In tribute to the baseball season that’s just ended, we’ll start this blog post about an alleged pyramid scheme and supposed miraculous dietary supplements with the words of the great Yogi Berra: “It's like déjà vu all over again.”
The FTC has announced a lawsuit against Neora, LLC, formerly known as Nerium International, LLC. The FTC alleges that Neora, an international multi-level marketing (MLM) company that sells dietary supplements, skin creams, and other products, is an illegal pyramid scheme. The FTC also alleges that it deceptively promotes its Nerium EHT dietary supplement by making unproven claims that it’s a breakthrough antidote for serious brain diseases.
Why déjà vu? The case is the second that the FTC has filed in as many months to halt an alleged pyramid scheme and return money to consumers. In October, the FTC announced a case against AdvoCare International, an MLM seller of health-and-wellness products. Under a settlement, AdvoCare agreed to be banned from multi-level marketing and pay a landmark $150 million to consumers.
Because people still generally refer to Neora as Nerium, we’ll call it Nerium here too. The FTC’s complaint says Nerium markets its products through a sales network of “brand partners,” or “BPs” who it recruits with promises that they can earn “lifestyle-changing income” and gain financial freedom.
In fact, the FTC says, most Nerium BPs end up making little or no money, and a substantial percentage lose money. According to the complaint, Nerium is a classic pyramid scheme that encourages new BPs to make big upfront investments in buying Nerium products, then compensates them based mainly on how many new BPs they recruit, not on their product sales. The new recruits, like the BPs who recruit them, are allegedly encouraged to make large upfront investments in products. But, according to the FTC, it is difficult for most BPs to sell Nerium products because, among other things, consumers often can buy the products directly from Nerium or other sources for the same or less than the best price a BP can offer.
The complaint notes that Nerium also charges BPs numerous fees, including for sales aids, business cards, letterhead, registration at Nerium conferences, and access to its software app. In the end, according to Nerium’s own reports, more than 90% of BPs in the United States earn less than they pay Nerium in product purchases and fees, the FTC says.
The complaint also targets Nerium’s claims about EHT, a coffee extract that it promotes as scientifically proven to prevent, reduce the risk of, or treat Alzheimer’s disease, Parkinson’s disease, concussions, and chronic traumatic encephalopathy (CTE), a degenerative brain disease associated with repetitive brain trauma. According to the FTC, Nerium’s marketing seeks to exploit widespread concerns about the devastating impact that Alzheimer’s and Parkinson’s diseases can have on patients and families. The FTC says Nerium also recruited former professional football players such as Sidney Rice, Steve Weatherford, and Cory Redding Jr. to capitalize on growing awareness of concussion-related brain injuries among athletes, military veterans, and others. As of April 2018, Nerium’s total sales of EHT exceeded $120 million, the FTC says.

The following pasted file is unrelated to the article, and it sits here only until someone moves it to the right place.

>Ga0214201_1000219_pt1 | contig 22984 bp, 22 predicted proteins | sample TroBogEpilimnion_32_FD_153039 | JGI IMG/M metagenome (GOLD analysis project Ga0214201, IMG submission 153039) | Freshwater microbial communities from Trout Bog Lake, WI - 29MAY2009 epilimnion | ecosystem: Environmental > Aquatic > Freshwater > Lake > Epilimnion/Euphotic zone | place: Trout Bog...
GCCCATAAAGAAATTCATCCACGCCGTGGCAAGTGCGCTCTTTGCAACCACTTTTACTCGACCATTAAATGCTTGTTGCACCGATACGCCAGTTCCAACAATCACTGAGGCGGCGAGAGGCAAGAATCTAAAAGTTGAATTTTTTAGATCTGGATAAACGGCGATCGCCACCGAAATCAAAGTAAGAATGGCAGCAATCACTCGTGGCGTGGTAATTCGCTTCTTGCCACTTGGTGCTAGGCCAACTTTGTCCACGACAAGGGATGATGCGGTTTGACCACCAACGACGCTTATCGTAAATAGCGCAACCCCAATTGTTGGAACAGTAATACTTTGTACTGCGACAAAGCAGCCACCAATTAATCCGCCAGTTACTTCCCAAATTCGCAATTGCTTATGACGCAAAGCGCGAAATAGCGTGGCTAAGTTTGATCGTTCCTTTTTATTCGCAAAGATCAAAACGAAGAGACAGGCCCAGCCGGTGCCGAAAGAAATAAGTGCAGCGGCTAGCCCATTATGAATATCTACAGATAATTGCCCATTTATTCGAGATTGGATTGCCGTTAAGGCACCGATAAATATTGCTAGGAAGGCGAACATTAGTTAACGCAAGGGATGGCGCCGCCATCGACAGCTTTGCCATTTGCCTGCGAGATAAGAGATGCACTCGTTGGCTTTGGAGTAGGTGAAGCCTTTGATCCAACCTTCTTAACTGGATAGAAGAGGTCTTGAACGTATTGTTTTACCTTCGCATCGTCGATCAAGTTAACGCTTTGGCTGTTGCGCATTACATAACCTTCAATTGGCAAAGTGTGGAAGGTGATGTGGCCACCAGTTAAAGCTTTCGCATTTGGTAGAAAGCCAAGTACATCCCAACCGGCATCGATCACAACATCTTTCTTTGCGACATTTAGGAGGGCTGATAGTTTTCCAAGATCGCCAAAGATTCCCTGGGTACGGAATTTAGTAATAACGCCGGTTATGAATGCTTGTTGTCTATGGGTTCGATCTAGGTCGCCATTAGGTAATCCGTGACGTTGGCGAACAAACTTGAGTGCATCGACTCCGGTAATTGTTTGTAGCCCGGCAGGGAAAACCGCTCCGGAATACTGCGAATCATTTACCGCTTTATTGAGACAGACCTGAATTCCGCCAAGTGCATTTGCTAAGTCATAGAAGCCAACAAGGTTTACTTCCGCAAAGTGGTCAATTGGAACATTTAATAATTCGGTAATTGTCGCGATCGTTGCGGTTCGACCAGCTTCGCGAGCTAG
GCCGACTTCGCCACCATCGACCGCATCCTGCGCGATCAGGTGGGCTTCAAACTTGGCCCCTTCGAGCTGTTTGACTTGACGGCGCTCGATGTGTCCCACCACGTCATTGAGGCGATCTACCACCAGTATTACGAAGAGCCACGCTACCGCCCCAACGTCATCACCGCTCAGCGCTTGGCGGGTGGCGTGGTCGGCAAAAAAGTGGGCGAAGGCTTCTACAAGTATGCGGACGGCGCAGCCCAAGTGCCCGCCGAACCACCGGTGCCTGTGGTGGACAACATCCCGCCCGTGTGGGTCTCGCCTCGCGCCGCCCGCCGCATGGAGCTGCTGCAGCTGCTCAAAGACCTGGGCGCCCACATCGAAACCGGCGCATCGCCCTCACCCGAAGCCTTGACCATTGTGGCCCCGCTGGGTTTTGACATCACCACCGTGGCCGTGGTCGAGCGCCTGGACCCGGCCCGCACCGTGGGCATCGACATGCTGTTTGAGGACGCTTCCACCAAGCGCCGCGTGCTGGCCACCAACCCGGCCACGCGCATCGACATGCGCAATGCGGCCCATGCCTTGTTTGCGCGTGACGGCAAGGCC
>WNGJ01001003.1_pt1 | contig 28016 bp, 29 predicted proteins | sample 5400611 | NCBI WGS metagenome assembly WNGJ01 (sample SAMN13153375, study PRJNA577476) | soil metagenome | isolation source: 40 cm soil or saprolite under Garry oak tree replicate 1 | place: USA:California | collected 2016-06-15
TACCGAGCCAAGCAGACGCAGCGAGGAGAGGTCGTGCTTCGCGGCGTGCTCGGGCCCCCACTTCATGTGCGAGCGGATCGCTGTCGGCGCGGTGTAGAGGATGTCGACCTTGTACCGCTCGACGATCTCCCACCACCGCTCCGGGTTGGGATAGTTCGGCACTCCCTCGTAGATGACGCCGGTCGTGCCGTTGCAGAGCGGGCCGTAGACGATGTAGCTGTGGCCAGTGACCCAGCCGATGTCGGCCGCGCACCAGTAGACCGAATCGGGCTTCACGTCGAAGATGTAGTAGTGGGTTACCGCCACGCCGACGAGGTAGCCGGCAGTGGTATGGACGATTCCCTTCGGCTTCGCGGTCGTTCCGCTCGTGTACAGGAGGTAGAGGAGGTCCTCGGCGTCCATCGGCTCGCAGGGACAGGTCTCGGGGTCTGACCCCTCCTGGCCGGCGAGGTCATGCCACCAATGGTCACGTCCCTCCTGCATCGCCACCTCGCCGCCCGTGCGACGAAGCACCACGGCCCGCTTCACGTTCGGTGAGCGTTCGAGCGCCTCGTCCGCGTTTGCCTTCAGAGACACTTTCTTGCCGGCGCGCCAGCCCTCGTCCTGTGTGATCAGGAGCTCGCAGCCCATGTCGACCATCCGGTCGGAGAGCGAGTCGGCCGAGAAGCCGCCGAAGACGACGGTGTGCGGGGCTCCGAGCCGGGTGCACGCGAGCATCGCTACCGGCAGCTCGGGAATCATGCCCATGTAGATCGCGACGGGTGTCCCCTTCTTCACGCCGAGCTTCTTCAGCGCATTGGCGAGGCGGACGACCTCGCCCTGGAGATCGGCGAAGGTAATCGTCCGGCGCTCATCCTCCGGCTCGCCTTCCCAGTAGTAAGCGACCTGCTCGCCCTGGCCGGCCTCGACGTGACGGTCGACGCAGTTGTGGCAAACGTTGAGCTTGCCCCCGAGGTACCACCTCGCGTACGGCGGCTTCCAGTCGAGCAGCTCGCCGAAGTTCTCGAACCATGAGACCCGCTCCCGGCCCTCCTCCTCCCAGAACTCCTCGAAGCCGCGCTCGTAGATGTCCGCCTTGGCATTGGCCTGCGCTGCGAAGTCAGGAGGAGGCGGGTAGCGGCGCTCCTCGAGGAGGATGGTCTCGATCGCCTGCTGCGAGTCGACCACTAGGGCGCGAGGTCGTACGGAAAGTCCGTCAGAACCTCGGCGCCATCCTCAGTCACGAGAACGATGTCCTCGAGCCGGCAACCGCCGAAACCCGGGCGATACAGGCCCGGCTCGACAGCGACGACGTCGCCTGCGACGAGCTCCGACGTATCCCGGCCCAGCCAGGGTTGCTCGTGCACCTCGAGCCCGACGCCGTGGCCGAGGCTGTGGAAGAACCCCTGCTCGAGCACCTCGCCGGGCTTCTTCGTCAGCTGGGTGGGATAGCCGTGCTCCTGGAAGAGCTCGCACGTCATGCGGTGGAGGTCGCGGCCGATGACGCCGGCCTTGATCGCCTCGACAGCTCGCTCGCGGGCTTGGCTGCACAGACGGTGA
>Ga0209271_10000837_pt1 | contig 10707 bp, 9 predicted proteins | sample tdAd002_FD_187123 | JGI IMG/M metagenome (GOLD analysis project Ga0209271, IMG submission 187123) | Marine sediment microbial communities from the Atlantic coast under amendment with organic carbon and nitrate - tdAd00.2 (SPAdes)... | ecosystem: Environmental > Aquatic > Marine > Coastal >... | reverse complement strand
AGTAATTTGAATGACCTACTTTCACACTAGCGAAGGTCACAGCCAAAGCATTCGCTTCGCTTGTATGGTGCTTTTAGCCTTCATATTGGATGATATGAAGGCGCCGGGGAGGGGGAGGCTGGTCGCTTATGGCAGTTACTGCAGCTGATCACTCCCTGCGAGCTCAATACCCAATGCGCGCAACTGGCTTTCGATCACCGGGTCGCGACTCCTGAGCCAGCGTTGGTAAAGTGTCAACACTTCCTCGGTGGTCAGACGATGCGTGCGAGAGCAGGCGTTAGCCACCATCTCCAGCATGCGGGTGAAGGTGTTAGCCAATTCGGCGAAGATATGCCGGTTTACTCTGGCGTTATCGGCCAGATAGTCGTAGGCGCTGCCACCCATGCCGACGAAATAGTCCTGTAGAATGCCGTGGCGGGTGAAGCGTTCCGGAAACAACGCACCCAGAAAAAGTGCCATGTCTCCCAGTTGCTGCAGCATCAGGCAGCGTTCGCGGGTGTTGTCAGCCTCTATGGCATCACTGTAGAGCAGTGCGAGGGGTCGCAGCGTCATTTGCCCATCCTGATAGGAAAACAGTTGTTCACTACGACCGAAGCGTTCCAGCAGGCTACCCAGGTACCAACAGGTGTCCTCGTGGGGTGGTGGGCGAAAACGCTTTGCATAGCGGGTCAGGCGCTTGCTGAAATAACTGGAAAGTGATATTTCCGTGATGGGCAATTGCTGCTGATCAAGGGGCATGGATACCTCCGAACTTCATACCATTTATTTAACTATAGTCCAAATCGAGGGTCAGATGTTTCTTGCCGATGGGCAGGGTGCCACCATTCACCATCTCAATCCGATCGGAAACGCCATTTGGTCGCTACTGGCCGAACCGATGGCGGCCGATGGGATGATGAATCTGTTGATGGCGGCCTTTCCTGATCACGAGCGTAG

But, according to the complaint, it’s illegal to advertise that a product can prevent, treat, or cure a disease unless you have competent and reliable scientific evidence that supports your claim. For claims about Alzheimer’s, Parkinson’s, CTE, and other serious conditions, that means well-controlled human clinical studies. According to the complaint, there are no human clinical trials supporting Nerium’s claims about EHT. As a result, the complaint charges, the claims are false or unsubstantiated, violating the FTC Act.
In addition to Neora, the complaint names its principal, Jeffrey Olson, and two related companies, Signum Biosciences, Inc., and Signum Nutralogix. The FTC has reached a settlement with the Signum companies, but its action against Neora and Olson continues.
The case, filed in federal court in New Jersey, bears watching. In the meantime, it offers insights for MLM businesses and people considering buying into an MLM. Among them:
- Established truth-in-advertising standards apply to all companies within the FTC’s jurisdiction, including MLMs. Every MLM case the FTC has brought to date has alleged – among other things – misleading money-making representations. The facts bear out that very few MLM participants earn more than a small amount of supplemental income. That’s why it’s unwise for MLMs to make earnings claims – expressly or by implication – that don’t reflect what typical participants achieve. False or unsubstantiated earnings and lifestyle claims violate the FTC Act.
- For entrepreneurs, it’s wise to view business opportunity pitches with a skeptical eye. This applies especially if the person making the promises stands to make money from your participation. Before investing, run it by someone with proven business savvy who isn’t trying to sell you something. The FTC has specific advice on multilevel marketing, including tips for spotting an illegal pyramid scheme. One possible tip-off: If the promoter’s focus is less on selling the product and more on recruiting new members, think about heading to the nearest exit.